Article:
Hyde was also employed as a counselor for Centurion; a Mental Health Services contractor for the Florida Department of Corrections. It was also revealed that Hyde had provided services to a few mental health programs over a span of a few years based on his LinkedIn account; an online resume service.
Based on information, it was noted that in addition to Hyde’s work in mental health services, he also traveled to different parts of the world and was known to be in the Bahamas around Thanksgiving. When he had posted the information to his Facebook page, it geotagged him in Calgary, Alberta, Canada. But when observing the comments section of the post, he clarified that he was not in Canada and that he had never been there in his life.
It’s also noted that Hyde was also a member of a band, and that he was performing at a show in Ocala, FL around November.
While he was continuing everyday life, what he didn’t know was that he had eyes on him the whole time. The Columbia County Sheriff’s Office, the Jacksonville Sheriff’s Office, FBI and a number of law enforcement agencies were zeroing in on him as the probable suspect in the murder investigation of Fred Laster.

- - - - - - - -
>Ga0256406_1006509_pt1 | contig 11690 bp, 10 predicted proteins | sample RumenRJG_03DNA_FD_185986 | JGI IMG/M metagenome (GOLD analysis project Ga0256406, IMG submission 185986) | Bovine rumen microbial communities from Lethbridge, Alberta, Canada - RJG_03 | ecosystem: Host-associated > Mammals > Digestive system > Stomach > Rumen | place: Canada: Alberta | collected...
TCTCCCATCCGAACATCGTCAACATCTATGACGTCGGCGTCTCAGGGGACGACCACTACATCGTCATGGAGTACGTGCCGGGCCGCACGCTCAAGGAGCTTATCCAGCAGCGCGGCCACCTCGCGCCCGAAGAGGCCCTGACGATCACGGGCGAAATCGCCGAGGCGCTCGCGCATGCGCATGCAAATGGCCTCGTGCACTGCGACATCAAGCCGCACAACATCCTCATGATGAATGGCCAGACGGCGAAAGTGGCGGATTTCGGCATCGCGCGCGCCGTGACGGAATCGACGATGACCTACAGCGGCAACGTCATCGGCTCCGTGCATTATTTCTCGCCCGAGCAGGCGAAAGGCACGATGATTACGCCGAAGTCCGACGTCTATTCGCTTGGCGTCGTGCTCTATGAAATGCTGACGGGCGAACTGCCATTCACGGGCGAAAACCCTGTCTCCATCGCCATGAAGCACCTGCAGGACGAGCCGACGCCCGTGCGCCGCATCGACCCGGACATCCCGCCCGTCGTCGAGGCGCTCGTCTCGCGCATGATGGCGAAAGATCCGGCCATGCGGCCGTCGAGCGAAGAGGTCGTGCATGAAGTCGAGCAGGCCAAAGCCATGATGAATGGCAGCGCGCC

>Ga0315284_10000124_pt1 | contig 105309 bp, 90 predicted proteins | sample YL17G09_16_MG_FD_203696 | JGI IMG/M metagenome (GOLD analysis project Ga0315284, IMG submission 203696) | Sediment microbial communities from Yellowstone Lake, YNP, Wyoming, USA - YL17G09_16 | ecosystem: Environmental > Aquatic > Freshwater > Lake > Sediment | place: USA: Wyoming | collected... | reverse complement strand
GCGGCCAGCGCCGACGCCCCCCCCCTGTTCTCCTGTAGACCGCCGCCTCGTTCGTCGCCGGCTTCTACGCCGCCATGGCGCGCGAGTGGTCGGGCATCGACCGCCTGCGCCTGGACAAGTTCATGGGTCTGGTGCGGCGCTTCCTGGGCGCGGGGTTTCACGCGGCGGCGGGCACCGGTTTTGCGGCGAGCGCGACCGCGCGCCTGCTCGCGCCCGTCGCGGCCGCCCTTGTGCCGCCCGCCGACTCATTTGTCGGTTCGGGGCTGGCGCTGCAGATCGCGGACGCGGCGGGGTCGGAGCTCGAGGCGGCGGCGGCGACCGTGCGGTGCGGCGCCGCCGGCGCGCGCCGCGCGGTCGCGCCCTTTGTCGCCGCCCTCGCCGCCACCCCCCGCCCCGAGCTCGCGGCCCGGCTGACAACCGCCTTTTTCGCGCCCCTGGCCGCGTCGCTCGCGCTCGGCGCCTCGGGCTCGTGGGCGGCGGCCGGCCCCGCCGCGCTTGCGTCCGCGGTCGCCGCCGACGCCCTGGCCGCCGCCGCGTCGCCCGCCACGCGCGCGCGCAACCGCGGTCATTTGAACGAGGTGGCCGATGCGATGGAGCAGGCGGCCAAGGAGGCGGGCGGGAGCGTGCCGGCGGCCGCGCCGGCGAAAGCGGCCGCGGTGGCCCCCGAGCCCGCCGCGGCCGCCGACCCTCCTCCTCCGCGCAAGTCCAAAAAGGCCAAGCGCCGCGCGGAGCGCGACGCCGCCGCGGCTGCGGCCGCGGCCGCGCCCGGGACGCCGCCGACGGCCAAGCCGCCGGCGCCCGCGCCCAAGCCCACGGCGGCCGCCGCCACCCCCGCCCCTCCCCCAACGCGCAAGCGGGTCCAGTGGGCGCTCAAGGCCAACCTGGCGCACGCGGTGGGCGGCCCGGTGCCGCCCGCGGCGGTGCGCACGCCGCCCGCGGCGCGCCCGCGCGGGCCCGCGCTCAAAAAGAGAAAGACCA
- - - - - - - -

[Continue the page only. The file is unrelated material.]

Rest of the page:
Though he appeared to be a nice man in person, deep down inside he was hiding something deep inside that no one knew. At least until the morning of March 7th, 2017.
Columbia County Sheriff Mark Hunter addresses the media announcing the arrest of Ronnie Leon Hyde and the identity of the Lake City John Doe as 16-year-old Fred Paul Laster on March 7th, 2017.
Ronnie Hyde was booked into the Duval County Jail on charges of second degree murder. Additional Child Porn charges would be added later.
“AN ARREST HAS BEEN MADE”
On the morning of March 7th, 2017, news stations in the local area delivered breaking news that an arrest had been made in connection to a cold case in Lake City. Erring to the side of caution and not jumping to conclusions, the news stations withheld which case it was until Columbia County Sheriff Mark Hunter held a press conference. The press conference was held in Lake City at the Sheriffs Headquarters.